[Date Prev][Date Next][Thread Prev][Thread Next][Date Index][Thread Index]
RE: 3 phase car alternators
Original poster: Jim Lux <jimlux@xxxxxxxxxxxxx>
At 01:43 PM 10/17/2006, you wrote:
Original poster: "Leigh Copp" <Leigh.Copp@xxxxxxxxxxx>
As I understand things, an automotive alternator (like the 990 MW units
at nearby Darlington Nuclear) does not have a rotor per se, but a
-field- winding, that is excited with DC through slip rings (as opposed
to brushes and a commutator). The magnitude of the DC current through
the field determines the magnitude and angle of the AC voltage that is
Exactly.. the thing that rotates is the rotor. The thing around it
is the stator. Even in an induction motor (which has no windings on
the rotor), it's still called a rotor.
But yes, in alternator usage, there's a DC field on the rotor and the
AC comes off the stator.
For that matter, an induction motor can work as a generator, if you
provide some DC excitation in one of the windings to get it going.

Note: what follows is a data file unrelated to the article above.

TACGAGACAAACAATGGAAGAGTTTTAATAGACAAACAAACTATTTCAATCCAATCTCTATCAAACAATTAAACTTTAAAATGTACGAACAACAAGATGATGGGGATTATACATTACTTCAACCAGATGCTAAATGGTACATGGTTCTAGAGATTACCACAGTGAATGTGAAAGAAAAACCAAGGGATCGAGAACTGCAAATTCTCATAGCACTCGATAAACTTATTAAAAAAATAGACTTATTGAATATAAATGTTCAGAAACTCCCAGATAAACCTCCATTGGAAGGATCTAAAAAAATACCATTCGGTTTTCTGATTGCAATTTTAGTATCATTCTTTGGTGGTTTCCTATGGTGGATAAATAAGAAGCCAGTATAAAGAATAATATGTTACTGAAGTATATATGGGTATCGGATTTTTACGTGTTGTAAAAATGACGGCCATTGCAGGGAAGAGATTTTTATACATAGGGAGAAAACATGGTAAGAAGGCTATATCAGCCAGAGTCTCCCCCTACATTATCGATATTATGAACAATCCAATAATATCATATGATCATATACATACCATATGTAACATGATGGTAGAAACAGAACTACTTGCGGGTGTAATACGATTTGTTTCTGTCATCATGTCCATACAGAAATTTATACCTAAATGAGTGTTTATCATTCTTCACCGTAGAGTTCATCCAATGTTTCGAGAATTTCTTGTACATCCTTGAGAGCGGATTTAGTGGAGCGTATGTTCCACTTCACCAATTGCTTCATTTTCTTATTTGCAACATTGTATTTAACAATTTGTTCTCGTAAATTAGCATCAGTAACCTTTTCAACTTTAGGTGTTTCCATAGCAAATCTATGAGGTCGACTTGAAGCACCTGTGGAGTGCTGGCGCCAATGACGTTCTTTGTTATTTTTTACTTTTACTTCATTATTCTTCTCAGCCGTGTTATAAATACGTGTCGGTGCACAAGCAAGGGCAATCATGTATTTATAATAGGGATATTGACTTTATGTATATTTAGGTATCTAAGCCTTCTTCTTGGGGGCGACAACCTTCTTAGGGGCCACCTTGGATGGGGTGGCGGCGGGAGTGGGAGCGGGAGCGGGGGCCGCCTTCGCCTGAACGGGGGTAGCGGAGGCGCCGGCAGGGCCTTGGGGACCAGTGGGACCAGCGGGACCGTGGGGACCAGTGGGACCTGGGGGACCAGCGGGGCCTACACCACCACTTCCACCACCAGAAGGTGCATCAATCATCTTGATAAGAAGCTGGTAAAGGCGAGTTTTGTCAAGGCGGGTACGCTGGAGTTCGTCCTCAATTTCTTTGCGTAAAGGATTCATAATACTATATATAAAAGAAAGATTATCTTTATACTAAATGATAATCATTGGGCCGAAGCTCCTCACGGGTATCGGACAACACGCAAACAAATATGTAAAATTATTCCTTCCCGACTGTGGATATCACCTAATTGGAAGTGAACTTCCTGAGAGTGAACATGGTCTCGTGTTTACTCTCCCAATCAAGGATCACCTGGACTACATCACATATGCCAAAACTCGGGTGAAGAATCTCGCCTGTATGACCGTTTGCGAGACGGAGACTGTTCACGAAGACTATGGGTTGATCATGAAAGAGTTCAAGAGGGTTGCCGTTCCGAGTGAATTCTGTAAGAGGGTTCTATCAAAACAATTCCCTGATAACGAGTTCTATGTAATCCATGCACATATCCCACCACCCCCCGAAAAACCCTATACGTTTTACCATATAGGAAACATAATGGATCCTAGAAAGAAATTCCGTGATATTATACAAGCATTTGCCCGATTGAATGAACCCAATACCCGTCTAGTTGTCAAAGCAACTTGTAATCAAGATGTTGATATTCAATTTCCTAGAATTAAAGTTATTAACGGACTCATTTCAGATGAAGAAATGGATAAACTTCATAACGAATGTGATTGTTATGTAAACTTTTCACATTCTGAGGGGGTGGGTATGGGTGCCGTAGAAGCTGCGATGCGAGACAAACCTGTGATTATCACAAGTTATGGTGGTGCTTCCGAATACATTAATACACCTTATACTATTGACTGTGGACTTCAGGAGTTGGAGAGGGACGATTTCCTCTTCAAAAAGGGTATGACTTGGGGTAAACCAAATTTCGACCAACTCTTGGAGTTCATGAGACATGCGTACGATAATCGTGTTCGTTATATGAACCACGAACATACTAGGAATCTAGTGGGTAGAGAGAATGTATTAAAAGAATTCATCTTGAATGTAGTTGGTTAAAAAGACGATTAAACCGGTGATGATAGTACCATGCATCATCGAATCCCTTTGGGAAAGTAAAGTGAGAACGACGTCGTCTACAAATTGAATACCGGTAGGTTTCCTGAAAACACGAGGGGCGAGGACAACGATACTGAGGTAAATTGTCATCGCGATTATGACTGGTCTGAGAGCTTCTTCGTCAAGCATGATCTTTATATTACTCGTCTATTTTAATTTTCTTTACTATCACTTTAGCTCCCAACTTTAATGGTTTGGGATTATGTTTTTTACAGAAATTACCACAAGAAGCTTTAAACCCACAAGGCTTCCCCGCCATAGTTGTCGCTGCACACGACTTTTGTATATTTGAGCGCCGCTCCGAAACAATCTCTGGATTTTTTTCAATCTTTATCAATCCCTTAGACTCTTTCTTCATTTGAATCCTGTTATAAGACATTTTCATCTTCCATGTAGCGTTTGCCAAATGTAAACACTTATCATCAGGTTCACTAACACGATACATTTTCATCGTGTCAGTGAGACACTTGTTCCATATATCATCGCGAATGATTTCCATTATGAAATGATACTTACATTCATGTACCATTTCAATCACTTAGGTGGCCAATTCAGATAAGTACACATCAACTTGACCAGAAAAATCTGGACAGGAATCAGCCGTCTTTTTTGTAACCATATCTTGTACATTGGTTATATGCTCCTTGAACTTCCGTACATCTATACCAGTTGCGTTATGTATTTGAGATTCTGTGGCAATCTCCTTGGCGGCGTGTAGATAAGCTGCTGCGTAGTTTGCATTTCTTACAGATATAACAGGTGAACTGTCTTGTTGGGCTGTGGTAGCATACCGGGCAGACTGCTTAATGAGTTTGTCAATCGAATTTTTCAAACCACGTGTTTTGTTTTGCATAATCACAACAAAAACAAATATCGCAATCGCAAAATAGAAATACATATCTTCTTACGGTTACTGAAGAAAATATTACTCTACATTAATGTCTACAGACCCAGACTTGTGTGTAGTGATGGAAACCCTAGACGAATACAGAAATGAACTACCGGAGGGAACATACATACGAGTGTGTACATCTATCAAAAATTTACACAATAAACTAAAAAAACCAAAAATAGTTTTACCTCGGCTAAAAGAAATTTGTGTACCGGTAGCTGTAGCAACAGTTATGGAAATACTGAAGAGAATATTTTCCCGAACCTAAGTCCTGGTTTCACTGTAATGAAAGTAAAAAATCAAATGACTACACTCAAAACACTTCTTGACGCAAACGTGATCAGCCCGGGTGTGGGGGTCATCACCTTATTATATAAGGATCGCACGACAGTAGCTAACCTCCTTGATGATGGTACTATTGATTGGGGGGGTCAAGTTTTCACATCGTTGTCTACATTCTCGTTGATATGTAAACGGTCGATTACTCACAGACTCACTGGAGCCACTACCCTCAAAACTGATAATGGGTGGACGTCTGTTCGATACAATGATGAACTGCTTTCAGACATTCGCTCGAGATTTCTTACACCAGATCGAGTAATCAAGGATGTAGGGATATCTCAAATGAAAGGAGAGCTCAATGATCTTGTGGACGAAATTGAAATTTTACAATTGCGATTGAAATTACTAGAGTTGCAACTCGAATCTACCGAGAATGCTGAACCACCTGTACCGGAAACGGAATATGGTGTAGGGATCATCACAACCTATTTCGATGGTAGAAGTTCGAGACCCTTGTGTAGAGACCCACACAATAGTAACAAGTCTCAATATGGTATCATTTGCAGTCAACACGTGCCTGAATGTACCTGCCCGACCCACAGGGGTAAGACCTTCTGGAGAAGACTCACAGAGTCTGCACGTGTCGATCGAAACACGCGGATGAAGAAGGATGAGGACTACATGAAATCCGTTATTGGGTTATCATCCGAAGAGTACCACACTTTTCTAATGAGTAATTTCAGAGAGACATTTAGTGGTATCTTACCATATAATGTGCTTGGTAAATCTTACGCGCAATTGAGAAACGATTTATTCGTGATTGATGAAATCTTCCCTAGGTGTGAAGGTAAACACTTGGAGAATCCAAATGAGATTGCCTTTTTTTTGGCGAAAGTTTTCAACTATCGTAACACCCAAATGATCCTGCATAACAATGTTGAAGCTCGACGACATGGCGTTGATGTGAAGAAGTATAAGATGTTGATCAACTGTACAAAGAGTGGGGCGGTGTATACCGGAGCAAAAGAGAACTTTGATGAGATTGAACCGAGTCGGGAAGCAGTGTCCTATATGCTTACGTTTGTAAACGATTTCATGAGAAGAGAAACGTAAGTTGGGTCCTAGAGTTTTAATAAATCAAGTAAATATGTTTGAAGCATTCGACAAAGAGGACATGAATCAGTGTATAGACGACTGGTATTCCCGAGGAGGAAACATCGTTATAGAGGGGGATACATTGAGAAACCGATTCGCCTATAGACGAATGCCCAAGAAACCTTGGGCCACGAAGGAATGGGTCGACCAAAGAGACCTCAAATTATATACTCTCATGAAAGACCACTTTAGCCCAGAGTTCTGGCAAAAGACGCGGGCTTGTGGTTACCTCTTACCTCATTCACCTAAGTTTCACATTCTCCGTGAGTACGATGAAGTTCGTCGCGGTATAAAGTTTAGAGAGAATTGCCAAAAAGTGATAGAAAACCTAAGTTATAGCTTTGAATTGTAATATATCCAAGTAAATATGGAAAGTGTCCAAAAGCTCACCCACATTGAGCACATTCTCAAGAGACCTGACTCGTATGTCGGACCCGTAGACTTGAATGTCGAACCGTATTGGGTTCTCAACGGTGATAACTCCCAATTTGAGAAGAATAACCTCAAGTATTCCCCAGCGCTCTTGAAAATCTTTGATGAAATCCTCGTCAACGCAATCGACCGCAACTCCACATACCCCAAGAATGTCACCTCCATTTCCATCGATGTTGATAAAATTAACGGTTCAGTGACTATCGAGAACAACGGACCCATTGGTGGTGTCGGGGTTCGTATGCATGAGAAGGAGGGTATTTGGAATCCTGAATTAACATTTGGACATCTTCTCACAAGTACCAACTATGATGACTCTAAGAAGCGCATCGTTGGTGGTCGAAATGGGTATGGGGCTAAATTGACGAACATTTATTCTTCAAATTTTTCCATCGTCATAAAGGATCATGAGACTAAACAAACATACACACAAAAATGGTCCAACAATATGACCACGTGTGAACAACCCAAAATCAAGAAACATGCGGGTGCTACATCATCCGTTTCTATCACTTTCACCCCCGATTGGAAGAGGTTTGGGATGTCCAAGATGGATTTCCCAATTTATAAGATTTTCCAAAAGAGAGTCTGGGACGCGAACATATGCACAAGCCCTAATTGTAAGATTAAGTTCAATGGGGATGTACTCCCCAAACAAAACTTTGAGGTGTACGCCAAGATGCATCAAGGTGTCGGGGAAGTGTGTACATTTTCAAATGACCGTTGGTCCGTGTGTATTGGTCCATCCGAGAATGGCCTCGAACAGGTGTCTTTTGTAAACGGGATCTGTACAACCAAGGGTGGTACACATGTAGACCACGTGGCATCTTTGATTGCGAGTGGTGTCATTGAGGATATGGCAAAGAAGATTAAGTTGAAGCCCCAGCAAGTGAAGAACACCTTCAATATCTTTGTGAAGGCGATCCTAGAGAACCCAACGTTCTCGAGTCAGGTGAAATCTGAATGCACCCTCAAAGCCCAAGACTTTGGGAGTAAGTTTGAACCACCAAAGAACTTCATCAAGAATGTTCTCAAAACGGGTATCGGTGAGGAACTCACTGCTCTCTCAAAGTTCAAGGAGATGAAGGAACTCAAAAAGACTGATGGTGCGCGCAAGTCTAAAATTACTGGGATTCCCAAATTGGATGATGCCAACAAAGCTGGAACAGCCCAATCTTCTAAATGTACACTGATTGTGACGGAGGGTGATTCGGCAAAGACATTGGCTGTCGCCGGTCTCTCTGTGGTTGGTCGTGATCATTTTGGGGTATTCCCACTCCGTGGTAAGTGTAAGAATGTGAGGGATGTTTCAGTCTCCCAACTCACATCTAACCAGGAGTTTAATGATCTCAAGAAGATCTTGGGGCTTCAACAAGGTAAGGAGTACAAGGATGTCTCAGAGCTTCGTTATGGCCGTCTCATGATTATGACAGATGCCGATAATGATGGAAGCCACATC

It's a variant of the "rotary phase converter". Once it's spinning,
if the rotation rate is higher than the frequency applied to the
windings (i.e. negative slip) you pull electrical power out of the motor.
(Modern AC 4 quadrant drives do this quite nicely)
Are you thinking of a generator, which has a commutator (and is
basically a DC machine)?
The alternator can be rewound to change the output frequency vs. machine
speed characteristic (or "k"). There are some efficiency tradeoffs as
frequency vs speed would be fixed by the number of poles, I should
think. Voltage vs speed can be changed by changing winding
properties. and current vs torque can be changed by changing field strength.